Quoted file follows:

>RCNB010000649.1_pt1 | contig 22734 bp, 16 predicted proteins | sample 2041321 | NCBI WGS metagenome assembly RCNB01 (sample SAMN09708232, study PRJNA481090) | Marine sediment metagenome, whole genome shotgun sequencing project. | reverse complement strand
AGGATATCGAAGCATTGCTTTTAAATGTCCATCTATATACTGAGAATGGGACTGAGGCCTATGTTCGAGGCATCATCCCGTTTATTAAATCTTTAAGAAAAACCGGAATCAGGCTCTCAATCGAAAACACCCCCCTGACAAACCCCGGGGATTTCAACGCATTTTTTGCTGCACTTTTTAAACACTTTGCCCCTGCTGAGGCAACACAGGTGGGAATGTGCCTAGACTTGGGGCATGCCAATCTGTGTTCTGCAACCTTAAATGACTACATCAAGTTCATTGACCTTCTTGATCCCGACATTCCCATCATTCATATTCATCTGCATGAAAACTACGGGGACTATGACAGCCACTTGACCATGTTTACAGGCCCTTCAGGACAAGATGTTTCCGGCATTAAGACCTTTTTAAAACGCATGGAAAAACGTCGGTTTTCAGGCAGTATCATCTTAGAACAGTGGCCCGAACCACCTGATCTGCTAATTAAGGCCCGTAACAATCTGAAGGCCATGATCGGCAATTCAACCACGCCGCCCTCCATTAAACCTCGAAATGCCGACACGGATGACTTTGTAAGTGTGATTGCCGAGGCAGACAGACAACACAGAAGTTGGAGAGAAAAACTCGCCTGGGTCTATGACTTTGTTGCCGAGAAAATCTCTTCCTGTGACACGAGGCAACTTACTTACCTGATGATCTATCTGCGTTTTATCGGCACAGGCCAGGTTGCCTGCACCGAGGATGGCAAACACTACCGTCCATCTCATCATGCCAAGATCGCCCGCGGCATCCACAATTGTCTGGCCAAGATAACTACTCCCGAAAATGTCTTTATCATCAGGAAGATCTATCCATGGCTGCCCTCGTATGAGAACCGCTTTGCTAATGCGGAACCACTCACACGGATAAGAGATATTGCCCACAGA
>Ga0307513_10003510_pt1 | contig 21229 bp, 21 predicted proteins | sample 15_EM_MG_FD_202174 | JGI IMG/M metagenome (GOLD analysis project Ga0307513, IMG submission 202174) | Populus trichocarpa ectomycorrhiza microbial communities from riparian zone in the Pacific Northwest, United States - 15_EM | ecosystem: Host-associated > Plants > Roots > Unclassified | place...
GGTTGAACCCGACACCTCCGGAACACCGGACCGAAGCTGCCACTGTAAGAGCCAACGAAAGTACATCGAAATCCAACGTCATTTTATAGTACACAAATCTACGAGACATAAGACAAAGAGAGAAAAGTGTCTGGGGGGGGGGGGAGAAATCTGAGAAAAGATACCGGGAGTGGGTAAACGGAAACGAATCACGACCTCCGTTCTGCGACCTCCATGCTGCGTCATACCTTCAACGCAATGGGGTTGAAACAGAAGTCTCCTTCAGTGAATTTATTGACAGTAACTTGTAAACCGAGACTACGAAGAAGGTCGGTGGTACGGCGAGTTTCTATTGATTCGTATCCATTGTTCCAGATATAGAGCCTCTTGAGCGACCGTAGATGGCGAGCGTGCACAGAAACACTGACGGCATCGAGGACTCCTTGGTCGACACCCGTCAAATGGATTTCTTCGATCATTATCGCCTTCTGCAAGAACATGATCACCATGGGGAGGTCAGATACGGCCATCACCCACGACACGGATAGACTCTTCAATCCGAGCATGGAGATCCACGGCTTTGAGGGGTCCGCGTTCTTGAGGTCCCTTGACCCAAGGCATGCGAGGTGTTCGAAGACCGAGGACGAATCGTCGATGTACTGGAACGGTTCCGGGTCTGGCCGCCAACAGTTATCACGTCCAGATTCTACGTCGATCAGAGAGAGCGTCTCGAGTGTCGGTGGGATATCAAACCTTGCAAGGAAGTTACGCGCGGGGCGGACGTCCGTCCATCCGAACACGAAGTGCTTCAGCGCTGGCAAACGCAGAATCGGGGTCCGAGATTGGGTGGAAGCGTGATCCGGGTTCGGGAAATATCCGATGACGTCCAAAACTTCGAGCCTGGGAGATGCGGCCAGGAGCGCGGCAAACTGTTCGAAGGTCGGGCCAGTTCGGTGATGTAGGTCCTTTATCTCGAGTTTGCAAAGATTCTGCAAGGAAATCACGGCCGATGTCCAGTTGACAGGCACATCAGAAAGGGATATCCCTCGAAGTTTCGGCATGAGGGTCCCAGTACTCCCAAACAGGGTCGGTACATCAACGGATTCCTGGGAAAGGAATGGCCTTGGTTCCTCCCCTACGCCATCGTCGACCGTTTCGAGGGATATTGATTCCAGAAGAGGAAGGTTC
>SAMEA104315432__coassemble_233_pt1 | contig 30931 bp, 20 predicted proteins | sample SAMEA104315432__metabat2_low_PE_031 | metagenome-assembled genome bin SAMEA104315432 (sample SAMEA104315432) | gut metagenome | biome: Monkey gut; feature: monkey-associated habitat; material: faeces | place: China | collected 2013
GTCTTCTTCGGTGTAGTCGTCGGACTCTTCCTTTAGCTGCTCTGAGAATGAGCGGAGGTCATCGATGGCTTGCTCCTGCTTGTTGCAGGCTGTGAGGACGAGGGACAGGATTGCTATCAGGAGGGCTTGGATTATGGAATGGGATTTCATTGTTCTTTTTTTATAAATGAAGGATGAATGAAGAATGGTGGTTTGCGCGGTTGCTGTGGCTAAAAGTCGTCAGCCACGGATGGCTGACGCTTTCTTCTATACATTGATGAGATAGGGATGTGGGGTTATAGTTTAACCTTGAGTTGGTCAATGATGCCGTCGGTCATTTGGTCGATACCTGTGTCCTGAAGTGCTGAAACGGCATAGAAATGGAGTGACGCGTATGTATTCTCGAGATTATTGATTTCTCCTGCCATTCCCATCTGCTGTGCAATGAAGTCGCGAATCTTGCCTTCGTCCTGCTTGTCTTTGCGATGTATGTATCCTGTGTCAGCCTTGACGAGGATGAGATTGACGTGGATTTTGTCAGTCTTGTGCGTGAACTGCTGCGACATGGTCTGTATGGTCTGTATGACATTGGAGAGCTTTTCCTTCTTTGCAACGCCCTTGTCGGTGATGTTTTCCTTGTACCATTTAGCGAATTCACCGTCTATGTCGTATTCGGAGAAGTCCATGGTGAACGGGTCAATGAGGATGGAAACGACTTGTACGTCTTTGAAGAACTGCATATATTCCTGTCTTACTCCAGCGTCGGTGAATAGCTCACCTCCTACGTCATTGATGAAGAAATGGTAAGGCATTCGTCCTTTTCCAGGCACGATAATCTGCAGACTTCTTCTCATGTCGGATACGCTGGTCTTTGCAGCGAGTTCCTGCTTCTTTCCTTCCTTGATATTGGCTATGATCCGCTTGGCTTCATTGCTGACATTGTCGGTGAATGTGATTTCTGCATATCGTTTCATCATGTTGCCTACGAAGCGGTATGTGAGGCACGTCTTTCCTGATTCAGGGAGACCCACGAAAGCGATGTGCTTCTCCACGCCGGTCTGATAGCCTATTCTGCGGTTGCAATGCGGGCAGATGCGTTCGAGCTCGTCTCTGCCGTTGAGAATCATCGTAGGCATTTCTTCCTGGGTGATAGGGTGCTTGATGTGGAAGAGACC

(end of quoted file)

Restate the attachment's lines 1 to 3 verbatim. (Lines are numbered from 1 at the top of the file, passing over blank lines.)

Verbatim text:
>RCNB010000649.1_pt1 | contig 22734 bp, 16 predicted proteins | sample 2041321 | NCBI WGS metagenome assembly RCNB01 (sample SAMN09708232, study PRJNA481090) | Marine sediment metagenome, whole genome shotgun sequencing project. | reverse complement strand
AGGATATCGAAGCATTGCTTTTAAATGTCCATCTATATACTGAGAATGGGACTGAGGCCTATGTTCGAGGCATCATCCCGTTTATTAAATCTTTAAGAAAAACCGGAATCAGGCTCTCAATCGAAAACACCCCCCTGACAAACCCCGGGGATTTCAACGCATTTTTTGCTGCACTTTTTAAACACTTTGCCCCTGCTGAGGCAACACAGGTGGGAATGTGCCTAGACTTGGGGCATGCCAATCTGTGTTCTGCAACCTTAAATGACTACATCAAGTTCATTGACCTTCTTGATCCCGACATTCCCATCATTCATATTCATCTGCATGAAAACTACGGGGACTATGACAGCCACTTGACCATGTTTACAGGCCCTTCAGGACAAGATGTTTCCGGCATTAAGACCTTTTTAAAACGCATGGAAAAACGTCGGTTTTCAGGCAGTATCATCTTAGAACAGTGGCCCGAACCACCTGATCTGCTAATTAAGGCCCGTAACAATCTGAAGGCCATGATCGGCAATTCAACCACGCCGCCCTCCATTAAACCTCGAAATGCCGACACGGATGACTTTGTAAGTGTGATTGCCGAGGCAGACAGACAACACAGAAGTTGGAGAGAAAAACTCGCCTGGGTCTATGACTTTGTTGCCGAGAAAATCTCTTCCTGTGACACGAGGCAACTTACTTACCTGATGATCTATCTGCGTTTTATCGGCACAGGCCAGGTTGCCTGCACCGAGGATGGCAAACACTACCGTCCATCTCATCATGCCAAGATCGCCCGCGGCATCCACAATTGTCTGGCCAAGATAACTACTCCCGAAAATGTCTTTATCATCAGGAAGATCTATCCATGGCTGCCCTCGTATGAGAACCGCTTTGCTAATGCGGAACCACTCACACGGATAAGAGATATTGCCCACAGA
>Ga0307513_10003510_pt1 | contig 21229 bp, 21 predicted proteins | sample 15_EM_MG_FD_202174 | JGI IMG/M metagenome (GOLD analysis project Ga0307513, IMG submission 202174) | Populus trichocarpa ectomycorrhiza microbial communities from riparian zone in the Pacific Northwest, United States - 15_EM | ecosystem: Host-associated > Plants > Roots > Unclassified | place...